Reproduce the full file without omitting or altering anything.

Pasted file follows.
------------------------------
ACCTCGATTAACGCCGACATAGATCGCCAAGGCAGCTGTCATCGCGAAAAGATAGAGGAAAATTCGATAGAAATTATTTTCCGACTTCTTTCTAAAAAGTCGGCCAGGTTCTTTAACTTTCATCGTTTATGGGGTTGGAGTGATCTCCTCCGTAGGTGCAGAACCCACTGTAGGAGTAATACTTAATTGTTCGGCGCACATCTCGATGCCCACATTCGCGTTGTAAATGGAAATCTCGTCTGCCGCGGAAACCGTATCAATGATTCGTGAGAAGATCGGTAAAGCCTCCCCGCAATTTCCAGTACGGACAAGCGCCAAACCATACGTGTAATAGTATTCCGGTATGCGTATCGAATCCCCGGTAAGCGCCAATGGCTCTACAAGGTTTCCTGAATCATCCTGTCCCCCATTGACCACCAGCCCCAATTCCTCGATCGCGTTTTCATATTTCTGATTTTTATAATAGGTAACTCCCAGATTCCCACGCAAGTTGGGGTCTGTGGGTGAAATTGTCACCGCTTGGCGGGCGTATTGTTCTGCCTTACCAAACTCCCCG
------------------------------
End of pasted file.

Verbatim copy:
ACCTCGATTAACGCCGACATAGATCGCCAAGGCAGCTGTCATCGCGAAAAGATAGAGGAAAATTCGATAGAAATTATTTTCCGACTTCTTTCTAAAAAGTCGGCCAGGTTCTTTAACTTTCATCGTTTATGGGGTTGGAGTGATCTCCTCCGTAGGTGCAGAACCCACTGTAGGAGTAATACTTAATTGTTCGGCGCACATCTCGATGCCCACATTCGCGTTGTAAATGGAAATCTCGTCTGCCGCGGAAACCGTATCAATGATTCGTGAGAAGATCGGTAAAGCCTCCCCGCAATTTCCAGTACGGACAAGCGCCAAACCATACGTGTAATAGTATTCCGGTATGCGTATCGAATCCCCGGTAAGCGCCAATGGCTCTACAAGGTTTCCTGAATCATCCTGTCCCCCATTGACCACCAGCCCCAATTCCTCGATCGCGTTTTCATATTTCTGATTTTTATAATAGGTAACTCCCAGATTCCCACGCAAGTTGGGGTCTGTGGGTGAAATTGTCACCGCTTGGCGGGCGTATTGTTCTGCCTTACCAAACTCCCCG